We assume few skeptics would require extensive evidence of ill effects if the media stopped "jokingly" suggesting that nurses were giggling bimbos, and started in on the female family members of the skeptics themselves. Even if the media barrage was "silly" (ha ha! just joking!), would the women in that family be taken as seriously in doing high-stress, life-and-death jobs with extensive public contact? Would they get all the resources they needed? Wouldn't they get more than their share of sexual abuse? Wouldn't they sometimes wish they weren't part of the family? Sure, those close to them might know there was no truth to the media image. But it's not like most in society would know them to be serious professionals. Most would just know what they heard in the media--that the women in that family were kind of a bad sex joke.
The Truth About Nursing takes no position on the prevalence of sexual imagery in modern society. But we do object to the close association of that imagery with a traditionally female profession that must now fight through a critical shortage to keep millions of patients alive and on the road to recovery. In many cases, stereotypes do not simply go away of their own accord--they must be confronted and rejected. And the "naughty nurse" has proven its staying power for decades.
Of course, we realize that sexual fantasies do not go away simply because images become less prevalent, and that deep-seated sexual desires are presumably not subject to anyone's control. Some aspects of current human sexuality may be practically unchangeable, perhaps because they have a strong evolutionary basis, or for some other reason. But we doubt that something as culturally and temporally specific as the "naughty nurse" image of recent decades is biologically predetermined or immutable, at least on a society-wide basis. It seems to us that the image is largely the result of specific cultural information, though it may incorporate some broader elements, such as the eroticism of apparent innocence. What is seen as "sexy" may vary in different contemporary communities, and we're not sure all of them have a special thing for the naughty nurse. And some aspects of human attraction may evolve over time, perhaps in response to changes in the perceived needs of the species. For instance, common standards of human beauty do not appear to be the same today as in past centuries. We think it would be in humanity's long-term interest to start considering new ways to think about nurses.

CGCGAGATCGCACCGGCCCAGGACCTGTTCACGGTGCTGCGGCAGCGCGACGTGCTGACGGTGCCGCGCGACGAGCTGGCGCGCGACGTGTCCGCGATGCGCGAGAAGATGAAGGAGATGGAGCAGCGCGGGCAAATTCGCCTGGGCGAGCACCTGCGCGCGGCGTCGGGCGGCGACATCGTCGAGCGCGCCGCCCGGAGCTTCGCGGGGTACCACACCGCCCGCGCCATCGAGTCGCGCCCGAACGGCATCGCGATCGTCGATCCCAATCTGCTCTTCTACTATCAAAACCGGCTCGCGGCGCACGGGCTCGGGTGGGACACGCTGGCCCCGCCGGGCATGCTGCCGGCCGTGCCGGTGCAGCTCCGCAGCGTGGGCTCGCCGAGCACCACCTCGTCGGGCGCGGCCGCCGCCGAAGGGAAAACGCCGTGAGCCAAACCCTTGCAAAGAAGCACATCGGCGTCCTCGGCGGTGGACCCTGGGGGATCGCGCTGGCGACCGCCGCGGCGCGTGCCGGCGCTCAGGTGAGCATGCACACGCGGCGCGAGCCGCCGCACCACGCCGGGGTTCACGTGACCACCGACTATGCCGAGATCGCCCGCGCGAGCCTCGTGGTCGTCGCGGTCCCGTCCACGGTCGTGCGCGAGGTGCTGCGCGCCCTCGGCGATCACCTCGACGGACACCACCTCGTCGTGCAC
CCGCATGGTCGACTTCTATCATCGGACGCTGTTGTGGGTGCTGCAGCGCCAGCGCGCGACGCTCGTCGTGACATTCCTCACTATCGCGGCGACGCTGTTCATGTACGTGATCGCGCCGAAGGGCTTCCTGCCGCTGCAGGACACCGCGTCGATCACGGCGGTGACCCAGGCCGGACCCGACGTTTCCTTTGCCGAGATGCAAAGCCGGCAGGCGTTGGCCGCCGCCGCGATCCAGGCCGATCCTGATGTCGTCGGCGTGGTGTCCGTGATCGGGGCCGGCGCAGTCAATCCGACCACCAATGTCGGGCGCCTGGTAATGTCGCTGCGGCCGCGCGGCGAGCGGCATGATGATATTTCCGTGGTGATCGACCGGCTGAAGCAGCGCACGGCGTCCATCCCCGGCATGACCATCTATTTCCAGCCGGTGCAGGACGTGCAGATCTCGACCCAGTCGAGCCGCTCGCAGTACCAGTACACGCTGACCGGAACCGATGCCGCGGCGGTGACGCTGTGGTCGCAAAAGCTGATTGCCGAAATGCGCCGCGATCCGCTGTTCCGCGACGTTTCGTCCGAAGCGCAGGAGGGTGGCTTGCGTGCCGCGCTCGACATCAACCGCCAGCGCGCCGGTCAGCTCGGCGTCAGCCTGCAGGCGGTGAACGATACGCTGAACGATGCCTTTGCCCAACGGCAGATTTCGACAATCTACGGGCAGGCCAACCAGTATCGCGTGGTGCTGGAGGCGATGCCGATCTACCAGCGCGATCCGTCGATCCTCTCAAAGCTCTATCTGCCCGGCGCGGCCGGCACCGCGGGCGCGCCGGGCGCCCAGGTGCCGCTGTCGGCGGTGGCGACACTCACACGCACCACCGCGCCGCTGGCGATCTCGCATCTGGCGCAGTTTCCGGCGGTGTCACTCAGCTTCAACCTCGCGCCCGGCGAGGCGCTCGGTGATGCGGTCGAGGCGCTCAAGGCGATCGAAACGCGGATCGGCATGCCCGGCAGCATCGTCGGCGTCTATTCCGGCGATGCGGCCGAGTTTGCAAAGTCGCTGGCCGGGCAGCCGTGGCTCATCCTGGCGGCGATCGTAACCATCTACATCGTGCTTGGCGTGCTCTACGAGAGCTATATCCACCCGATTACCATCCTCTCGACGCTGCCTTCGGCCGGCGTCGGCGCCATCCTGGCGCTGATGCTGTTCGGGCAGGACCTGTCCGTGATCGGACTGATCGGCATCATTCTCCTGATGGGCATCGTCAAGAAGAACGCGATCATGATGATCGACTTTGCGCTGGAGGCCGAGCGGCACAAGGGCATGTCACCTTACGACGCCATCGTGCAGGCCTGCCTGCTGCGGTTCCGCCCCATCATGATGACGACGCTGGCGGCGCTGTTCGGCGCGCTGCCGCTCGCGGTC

One could also argue that the work of nurses is so intimate that it will always be subject to some level of sexual fantasy. But the jobs of others that are now subject to this kind of stereotyping (such as flight attendants) do not involve intimate contact. Instead, the common theme seems to be that they are traditionally female jobs that are seen--we said seen--to involve simple personal service. On the other hand, traditionally male professions that may involve intimate contact and/or personal service do not seem to suffer in the same way. People may imagine physicians sexually, but they are not generally presented with revealing images of physicians as silly and available. On the contrary, physicians are often seen as perhaps the ultimate marital prize, and it is hard to imagine the profession suffering from this kind of image in terms of recruiting, retention, or resources.
At ground level, the devaluation of nursing translates into an underpowered profession that may not be strong enough to save your life when you need it to do so. The "naughty nurse" isn't going to catch deadly medication errors, intervene when a patient is about to crash, or teach a patient to survive with a life-threatening condition. It's time for her to change into something a little more comfortable.
Have an event at which you'd like to protest the naughty nurse image? Download our flyer and hand it out to those visiting the event. And please let us know about your protest! Thank you!
Please see some (but not all) of the "naughty nurse" campaigns that we have pursued over the years: